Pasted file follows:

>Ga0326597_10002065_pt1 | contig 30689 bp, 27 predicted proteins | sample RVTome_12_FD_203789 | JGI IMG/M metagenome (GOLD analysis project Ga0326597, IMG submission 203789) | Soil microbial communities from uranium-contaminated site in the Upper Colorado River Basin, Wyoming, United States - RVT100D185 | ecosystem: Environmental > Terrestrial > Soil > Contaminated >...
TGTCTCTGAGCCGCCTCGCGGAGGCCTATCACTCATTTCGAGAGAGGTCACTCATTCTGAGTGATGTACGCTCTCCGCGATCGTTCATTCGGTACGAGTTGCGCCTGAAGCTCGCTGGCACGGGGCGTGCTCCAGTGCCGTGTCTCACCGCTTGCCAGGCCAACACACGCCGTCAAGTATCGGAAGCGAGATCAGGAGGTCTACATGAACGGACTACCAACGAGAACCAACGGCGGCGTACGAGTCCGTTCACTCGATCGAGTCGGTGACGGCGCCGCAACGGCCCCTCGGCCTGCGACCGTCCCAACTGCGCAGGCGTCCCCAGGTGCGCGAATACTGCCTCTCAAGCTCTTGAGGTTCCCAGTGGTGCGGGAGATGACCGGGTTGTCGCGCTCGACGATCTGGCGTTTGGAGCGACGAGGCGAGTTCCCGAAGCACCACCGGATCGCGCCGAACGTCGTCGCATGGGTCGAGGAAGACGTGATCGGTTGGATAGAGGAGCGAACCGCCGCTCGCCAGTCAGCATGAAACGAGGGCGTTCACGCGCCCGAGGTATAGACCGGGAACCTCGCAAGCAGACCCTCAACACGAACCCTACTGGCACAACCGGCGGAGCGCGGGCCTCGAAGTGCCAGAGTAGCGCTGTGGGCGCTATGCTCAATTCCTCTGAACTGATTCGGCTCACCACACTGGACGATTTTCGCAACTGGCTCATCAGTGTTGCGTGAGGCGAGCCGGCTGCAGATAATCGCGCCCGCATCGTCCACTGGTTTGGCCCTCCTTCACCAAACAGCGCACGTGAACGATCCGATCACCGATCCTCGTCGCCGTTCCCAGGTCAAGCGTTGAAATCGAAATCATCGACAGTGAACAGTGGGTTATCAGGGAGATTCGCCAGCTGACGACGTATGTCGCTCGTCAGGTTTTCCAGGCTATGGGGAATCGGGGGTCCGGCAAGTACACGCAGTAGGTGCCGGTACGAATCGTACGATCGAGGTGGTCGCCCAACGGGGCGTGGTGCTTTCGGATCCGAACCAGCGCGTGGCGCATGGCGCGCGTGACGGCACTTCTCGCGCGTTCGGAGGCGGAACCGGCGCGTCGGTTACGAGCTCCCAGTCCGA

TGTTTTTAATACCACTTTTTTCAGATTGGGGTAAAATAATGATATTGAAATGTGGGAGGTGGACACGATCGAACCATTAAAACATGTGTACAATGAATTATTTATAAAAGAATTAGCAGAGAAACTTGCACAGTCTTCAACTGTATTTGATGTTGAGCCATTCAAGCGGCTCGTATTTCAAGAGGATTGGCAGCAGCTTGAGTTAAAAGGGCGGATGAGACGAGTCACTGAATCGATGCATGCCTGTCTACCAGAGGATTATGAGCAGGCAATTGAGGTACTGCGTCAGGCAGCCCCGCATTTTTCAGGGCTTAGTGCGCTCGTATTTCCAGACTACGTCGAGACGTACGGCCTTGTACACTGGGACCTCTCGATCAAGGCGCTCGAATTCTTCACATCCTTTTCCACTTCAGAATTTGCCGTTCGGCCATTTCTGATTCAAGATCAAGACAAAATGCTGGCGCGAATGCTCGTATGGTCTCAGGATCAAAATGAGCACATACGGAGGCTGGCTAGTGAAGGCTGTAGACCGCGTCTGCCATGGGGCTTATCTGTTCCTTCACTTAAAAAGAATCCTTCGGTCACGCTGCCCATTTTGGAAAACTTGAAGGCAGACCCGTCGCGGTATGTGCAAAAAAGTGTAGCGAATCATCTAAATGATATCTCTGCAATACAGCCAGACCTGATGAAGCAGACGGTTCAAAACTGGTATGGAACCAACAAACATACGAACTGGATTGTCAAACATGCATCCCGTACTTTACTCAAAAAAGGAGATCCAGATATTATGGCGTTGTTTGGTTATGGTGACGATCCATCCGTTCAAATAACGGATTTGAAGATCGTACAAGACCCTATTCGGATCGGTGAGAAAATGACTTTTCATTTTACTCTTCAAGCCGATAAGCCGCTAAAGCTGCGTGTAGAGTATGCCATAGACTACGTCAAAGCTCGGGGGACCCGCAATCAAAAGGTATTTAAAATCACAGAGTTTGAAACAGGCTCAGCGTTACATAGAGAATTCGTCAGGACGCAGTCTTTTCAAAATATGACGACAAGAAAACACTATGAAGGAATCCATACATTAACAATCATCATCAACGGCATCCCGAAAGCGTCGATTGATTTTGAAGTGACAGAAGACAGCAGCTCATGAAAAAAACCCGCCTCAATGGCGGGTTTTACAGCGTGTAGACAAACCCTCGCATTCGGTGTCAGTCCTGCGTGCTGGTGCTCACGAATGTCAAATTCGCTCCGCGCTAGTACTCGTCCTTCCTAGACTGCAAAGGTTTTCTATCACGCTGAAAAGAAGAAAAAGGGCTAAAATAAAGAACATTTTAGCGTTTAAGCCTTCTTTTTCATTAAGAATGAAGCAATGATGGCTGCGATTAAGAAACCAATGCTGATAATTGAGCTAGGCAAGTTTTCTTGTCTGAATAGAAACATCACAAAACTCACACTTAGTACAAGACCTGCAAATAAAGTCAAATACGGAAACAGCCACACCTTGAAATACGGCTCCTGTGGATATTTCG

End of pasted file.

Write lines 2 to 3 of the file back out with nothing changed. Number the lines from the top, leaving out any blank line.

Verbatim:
TGTCTCTGAGCCGCCTCGCGGAGGCCTATCACTCATTTCGAGAGAGGTCACTCATTCTGAGTGATGTACGCTCTCCGCGATCGTTCATTCGGTACGAGTTGCGCCTGAAGCTCGCTGGCACGGGGCGTGCTCCAGTGCCGTGTCTCACCGCTTGCCAGGCCAACACACGCCGTCAAGTATCGGAAGCGAGATCAGGAGGTCTACATGAACGGACTACCAACGAGAACCAACGGCGGCGTACGAGTCCGTTCACTCGATCGAGTCGGTGACGGCGCCGCAACGGCCCCTCGGCCTGCGACCGTCCCAACTGCGCAGGCGTCCCCAGGTGCGCGAATACTGCCTCTCAAGCTCTTGAGGTTCCCAGTGGTGCGGGAGATGACCGGGTTGTCGCGCTCGACGATCTGGCGTTTGGAGCGACGAGGCGAGTTCCCGAAGCACCACCGGATCGCGCCGAACGTCGTCGCATGGGTCGAGGAAGACGTGATCGGTTGGATAGAGGAGCGAACCGCCGCTCGCCAGTCAGCATGAAACGAGGGCGTTCACGCGCCCGAGGTATAGACCGGGAACCTCGCAAGCAGACCCTCAACACGAACCCTACTGGCACAACCGGCGGAGCGCGGGCCTCGAAGTGCCAGAGTAGCGCTGTGGGCGCTATGCTCAATTCCTCTGAACTGATTCGGCTCACCACACTGGACGATTTTCGCAACTGGCTCATCAGTGTTGCGTGAGGCGAGCCGGCTGCAGATAATCGCGCCCGCATCGTCCACTGGTTTGGCCCTCCTTCACCAAACAGCGCACGTGAACGATCCGATCACCGATCCTCGTCGCCGTTCCCAGGTCAAGCGTTGAAATCGAAATCATCGACAGTGAACAGTGGGTTATCAGGGAGATTCGCCAGCTGACGACGTATGTCGCTCGTCAGGTTTTCCAGGCTATGGGGAATCGGGGGTCCGGCAAGTACACGCAGTAGGTGCCGGTACGAATCGTACGATCGAGGTGGTCGCCCAACGGGGCGTGGTGCTTTCGGATCCGAACCAGCGCGTGGCGCATGGCGCGCGTGACGGCACTTCTCGCGCGTTCGGAGGCGGAACCGGCGCGTCGGTTACGAGCTCCCAGTCCGA

TGTTTTTAATACCACTTTTTTCAGATTGGGGTAAAATAATGATATTGAAATGTGGGAGGTGGACACGATCGAACCATTAAAACATGTGTACAATGAATTATTTATAAAAGAATTAGCAGAGAAACTTGCACAGTCTTCAACTGTATTTGATGTTGAGCCATTCAAGCGGCTCGTATTTCAAGAGGATTGGCAGCAGCTTGAGTTAAAAGGGCGGATGAGACGAGTCACTGAATCGATGCATGCCTGTCTACCAGAGGATTATGAGCAGGCAATTGAGGTACTGCGTCAGGCAGCCCCGCATTTTTCAGGGCTTAGTGCGCTCGTATTTCCAGACTACGTCGAGACGTACGGCCTTGTACACTGGGACCTCTCGATCAAGGCGCTCGAATTCTTCACATCCTTTTCCACTTCAGAATTTGCCGTTCGGCCATTTCTGATTCAAGATCAAGACAAAATGCTGGCGCGAATGCTCGTATGGTCTCAGGATCAAAATGAGCACATACGGAGGCTGGCTAGTGAAGGCTGTAGACCGCGTCTGCCATGGGGCTTATCTGTTCCTTCACTTAAAAAGAATCCTTCGGTCACGCTGCCCATTTTGGAAAACTTGAAGGCAGACCCGTCGCGGTATGTGCAAAAAAGTGTAGCGAATCATCTAAATGATATCTCTGCAATACAGCCAGACCTGATGAAGCAGACGGTTCAAAACTGGTATGGAACCAACAAACATACGAACTGGATTGTCAAACATGCATCCCGTACTTTACTCAAAAAAGGAGATCCAGATATTATGGCGTTGTTTGGTTATGGTGACGATCCATCCGTTCAAATAACGGATTTGAAGATCGTACAAGACCCTATTCGGATCGGTGAGAAAATGACTTTTCATTTTACTCTTCAAGCCGATAAGCCGCTAAAGCTGCGTGTAGAGTATGCCATAGACTACGTCAAAGCTCGGGGGACCCGCAATCAAAAGGTATTTAAAATCACAGAGTTTGAAACAGGCTCAGCGTTACATAGAGAATTCGTCAGGACGCAGTCTTTTCAAAATATGACGACAAGAAAACACTATGAAGGAATCCATACATTAACAATCATCATCAACGGCATCCCGAAAGCGTCGATTGATTTTGAAGTGACAGAAGACAGCAGCTCATGAAAAAAACCCGCCTCAATGGCGGGTTTTACAGCGTGTAGACAAACCCTCGCATTCGGTGTCAGTCCTGCGTGCTGGTGCTCACGAATGTCAAATTCGCTCCGCGCTAGTACTCGTCCTTCCTAGACTGCAAAGGTTTTCTATCACGCTGAAAAGAAGAAAAAGGGCTAAAATAAAGAACATTTTAGCGTTTAAGCCTTCTTTTTCATTAAGAATGAAGCAATGATGGCTGCGATTAAGAAACCAATGCTGATAATTGAGCTAGGCAAGTTTTCTTGTCTGAATAGAAACATCACAAAACTCACACTTAGTACAAGACCTGCAAATAAAGTCAAATACGGAAACAGCCACACCTTGAAATACGGCTCCTGTGGATATTTCG